Many of Taronga’s animals’ amazing skills were on show today during a special environmental enrichment event with a Christmas theme.
The Zoos’ Behavioural Biologist, Dr Vicky Melfi, said: “This is about giving the animals choices and activities that are interesting. We already provide great accommodation and care for the animals at Taronga, so environmental enrichment is the cherry on top. It’s that thing you do that really gives them a more luxurious life, what’s more we change the types of enrichment we give to provide variety and meet the needs of individuals.”
“Sometimes animals choose not to use what we give them, or the effects are so subtle, for example when we provide different scents, which it isn’t always obvious that animals are being enriched.”
It’s a far cry from a ‘bung it in and see’ approach when Dr Melfi and her team provide animals with activities like noise-making, food-filled maracas that are created from careful research, collaboration with keepers and a predetermined goal. At this time of the year it can also have a Christmas theme.
Giving animals colourful, wrapped boxes lets them choose to destroy them, fulfilling their interest and inquisitiveness in what the boxes are and what might be in them.
Activities were prepared for Malayan sun bears, giraffe, Aldabra tortoise, White-tailed black cockatoo and meerkats, showcasing their remarkable skills and abilities. Some tore open boxes, others heard the sounds of grain rattling in a piece of pipe – each activity has an expected or known outcome to benefit the animal.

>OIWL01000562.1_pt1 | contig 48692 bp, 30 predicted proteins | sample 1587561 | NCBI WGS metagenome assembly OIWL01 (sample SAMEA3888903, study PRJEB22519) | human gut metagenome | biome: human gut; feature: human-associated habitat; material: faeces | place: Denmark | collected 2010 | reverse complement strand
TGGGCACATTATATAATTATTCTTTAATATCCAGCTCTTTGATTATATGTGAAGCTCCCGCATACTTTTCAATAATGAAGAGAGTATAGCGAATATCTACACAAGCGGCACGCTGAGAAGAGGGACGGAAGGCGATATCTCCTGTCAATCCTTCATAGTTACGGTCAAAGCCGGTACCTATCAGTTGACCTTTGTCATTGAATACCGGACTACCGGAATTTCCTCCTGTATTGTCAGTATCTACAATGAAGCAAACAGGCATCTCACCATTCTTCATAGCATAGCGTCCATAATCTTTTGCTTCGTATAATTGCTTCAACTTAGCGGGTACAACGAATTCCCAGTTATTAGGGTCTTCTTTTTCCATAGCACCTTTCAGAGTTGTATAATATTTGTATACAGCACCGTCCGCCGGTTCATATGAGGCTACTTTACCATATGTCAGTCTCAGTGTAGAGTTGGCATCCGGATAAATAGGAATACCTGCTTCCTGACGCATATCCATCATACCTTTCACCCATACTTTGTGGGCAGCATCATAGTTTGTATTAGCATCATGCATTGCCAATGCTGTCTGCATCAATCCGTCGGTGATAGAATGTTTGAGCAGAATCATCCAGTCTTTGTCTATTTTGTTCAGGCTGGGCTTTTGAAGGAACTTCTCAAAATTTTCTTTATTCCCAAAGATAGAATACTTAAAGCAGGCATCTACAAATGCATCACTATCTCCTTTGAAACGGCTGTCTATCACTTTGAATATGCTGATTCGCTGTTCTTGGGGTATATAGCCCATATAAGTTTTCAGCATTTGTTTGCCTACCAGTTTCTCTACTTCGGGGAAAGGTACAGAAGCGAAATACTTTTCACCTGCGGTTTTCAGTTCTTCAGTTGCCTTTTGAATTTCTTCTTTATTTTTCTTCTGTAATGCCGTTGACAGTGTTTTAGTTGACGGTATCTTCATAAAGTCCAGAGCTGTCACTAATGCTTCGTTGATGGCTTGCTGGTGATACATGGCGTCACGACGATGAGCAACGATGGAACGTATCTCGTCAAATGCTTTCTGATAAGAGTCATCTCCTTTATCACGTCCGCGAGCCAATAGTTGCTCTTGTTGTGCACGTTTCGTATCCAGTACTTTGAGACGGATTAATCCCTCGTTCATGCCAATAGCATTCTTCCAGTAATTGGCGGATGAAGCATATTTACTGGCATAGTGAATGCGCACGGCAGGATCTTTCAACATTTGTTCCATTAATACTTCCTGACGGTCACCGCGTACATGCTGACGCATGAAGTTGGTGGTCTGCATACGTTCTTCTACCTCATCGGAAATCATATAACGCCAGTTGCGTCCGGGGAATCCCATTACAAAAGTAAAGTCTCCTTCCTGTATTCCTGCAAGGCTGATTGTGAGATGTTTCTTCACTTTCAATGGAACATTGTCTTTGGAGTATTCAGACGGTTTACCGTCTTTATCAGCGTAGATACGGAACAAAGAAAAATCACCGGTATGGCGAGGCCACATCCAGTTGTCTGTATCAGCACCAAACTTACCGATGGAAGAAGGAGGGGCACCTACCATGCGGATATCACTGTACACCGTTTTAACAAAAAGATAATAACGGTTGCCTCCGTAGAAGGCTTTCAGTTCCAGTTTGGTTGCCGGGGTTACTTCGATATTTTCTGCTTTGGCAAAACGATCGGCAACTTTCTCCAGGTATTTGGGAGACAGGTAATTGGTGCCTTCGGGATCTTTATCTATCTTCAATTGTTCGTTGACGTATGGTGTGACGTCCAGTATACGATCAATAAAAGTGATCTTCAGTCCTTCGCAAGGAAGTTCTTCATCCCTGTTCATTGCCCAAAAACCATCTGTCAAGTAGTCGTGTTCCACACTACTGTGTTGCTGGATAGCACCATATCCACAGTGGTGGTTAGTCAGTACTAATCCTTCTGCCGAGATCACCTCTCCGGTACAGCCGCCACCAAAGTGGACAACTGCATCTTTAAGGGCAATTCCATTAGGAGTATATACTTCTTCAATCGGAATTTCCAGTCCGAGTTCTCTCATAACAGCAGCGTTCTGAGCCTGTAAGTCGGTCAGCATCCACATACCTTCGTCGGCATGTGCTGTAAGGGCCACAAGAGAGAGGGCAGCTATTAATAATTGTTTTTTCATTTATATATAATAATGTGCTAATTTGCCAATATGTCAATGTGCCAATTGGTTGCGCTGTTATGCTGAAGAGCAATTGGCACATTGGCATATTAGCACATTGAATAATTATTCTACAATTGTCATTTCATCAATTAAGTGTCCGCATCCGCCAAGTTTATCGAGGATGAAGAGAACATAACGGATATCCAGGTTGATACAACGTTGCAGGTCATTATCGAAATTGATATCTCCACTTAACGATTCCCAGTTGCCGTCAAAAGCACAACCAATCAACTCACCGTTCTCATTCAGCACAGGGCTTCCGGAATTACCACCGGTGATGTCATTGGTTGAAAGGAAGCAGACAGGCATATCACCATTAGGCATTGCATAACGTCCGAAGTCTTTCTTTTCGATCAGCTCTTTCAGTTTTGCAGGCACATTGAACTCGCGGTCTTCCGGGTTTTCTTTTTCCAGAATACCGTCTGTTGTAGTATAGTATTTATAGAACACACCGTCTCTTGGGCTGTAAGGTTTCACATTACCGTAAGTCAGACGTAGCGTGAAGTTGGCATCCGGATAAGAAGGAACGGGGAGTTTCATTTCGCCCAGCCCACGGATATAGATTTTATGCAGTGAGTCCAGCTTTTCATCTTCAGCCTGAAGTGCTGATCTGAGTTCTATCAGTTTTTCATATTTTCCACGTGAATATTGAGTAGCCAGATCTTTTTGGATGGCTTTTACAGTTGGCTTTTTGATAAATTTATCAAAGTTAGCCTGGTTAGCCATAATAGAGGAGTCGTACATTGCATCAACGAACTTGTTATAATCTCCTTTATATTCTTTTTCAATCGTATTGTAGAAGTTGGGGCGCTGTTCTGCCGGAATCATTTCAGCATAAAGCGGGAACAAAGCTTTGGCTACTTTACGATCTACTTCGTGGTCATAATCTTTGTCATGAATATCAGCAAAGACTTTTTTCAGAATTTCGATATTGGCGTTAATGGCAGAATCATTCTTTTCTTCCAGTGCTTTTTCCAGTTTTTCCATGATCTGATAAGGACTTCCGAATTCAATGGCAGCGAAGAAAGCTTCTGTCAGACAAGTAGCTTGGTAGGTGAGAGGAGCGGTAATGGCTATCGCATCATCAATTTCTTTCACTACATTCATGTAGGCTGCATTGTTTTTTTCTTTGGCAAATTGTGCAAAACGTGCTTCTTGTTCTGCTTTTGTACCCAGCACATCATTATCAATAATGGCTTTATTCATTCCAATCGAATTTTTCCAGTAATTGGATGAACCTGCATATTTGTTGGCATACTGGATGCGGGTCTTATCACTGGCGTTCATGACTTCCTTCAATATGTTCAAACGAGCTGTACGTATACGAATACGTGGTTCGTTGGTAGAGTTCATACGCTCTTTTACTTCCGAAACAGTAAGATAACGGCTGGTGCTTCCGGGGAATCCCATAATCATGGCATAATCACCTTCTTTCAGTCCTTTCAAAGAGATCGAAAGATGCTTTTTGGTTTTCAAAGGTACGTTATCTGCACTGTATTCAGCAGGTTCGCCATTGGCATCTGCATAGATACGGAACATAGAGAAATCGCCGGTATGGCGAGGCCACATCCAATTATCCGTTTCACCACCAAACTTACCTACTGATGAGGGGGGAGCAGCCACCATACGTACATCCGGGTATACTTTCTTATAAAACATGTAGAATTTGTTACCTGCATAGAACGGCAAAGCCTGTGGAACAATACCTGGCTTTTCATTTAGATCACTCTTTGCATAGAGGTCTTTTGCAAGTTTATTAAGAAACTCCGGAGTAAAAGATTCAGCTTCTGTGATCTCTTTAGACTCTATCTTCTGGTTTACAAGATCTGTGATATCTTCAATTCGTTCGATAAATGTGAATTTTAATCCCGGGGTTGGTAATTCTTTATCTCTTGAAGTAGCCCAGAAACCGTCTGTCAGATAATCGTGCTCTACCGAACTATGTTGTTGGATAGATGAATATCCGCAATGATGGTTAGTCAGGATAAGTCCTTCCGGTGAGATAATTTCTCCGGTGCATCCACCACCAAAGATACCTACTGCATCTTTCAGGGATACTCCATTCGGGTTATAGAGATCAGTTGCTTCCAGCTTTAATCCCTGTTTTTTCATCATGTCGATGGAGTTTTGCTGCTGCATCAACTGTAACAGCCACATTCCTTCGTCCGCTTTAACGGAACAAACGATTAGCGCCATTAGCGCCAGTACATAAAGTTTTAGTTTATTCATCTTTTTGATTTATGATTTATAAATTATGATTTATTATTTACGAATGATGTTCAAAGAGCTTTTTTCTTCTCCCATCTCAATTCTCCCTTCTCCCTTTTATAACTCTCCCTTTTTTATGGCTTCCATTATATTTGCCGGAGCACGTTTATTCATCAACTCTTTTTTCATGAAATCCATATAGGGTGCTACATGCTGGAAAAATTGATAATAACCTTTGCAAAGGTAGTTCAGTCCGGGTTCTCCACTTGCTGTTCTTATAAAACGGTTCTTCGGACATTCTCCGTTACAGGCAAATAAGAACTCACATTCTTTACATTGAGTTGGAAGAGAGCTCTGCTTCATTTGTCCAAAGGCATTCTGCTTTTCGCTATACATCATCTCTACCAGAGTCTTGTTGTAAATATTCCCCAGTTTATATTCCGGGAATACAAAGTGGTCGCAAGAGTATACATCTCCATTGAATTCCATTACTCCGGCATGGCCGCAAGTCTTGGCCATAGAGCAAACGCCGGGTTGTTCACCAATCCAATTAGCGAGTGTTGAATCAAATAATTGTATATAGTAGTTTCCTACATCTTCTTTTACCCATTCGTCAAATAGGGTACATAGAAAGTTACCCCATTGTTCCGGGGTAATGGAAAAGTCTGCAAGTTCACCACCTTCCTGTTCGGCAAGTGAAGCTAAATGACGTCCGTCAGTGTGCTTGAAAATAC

“We think of apes as being dexterous but a lot of our birds are extremely dextrous too, instead of hands and fingers, they use with their tongues and feet. Birds are extremely clever and can do many, many things that a lot of our primates can’t do, seen with the cockatoos today.”
Animals have many skills that are superior to humans, such as being able to smell or see differences between ripe and non-ripe fruit.
The Malayan sun bears, ‘Mary’ and ‘Mr Hobbs’ enjoyed manipulating decorated boxes and paper mache piñatas filled with some of their favourite foods. With a tongue that can be up to 30cm long and perfectly adapted to retrieve honey from beehives they made short work of what was hidden inside.
Taronga Zoo is open from 9.3am to 5.00pm every day of the school holidays. Don’t miss Dinosaurs in the Wild – Free with general admission and only until February 3rd, 2013.
Taronga Zoo, Media Relations
(02) 9978 4606
Taronga Western Plains Zoo, Media Relations
(02) 6881 1400
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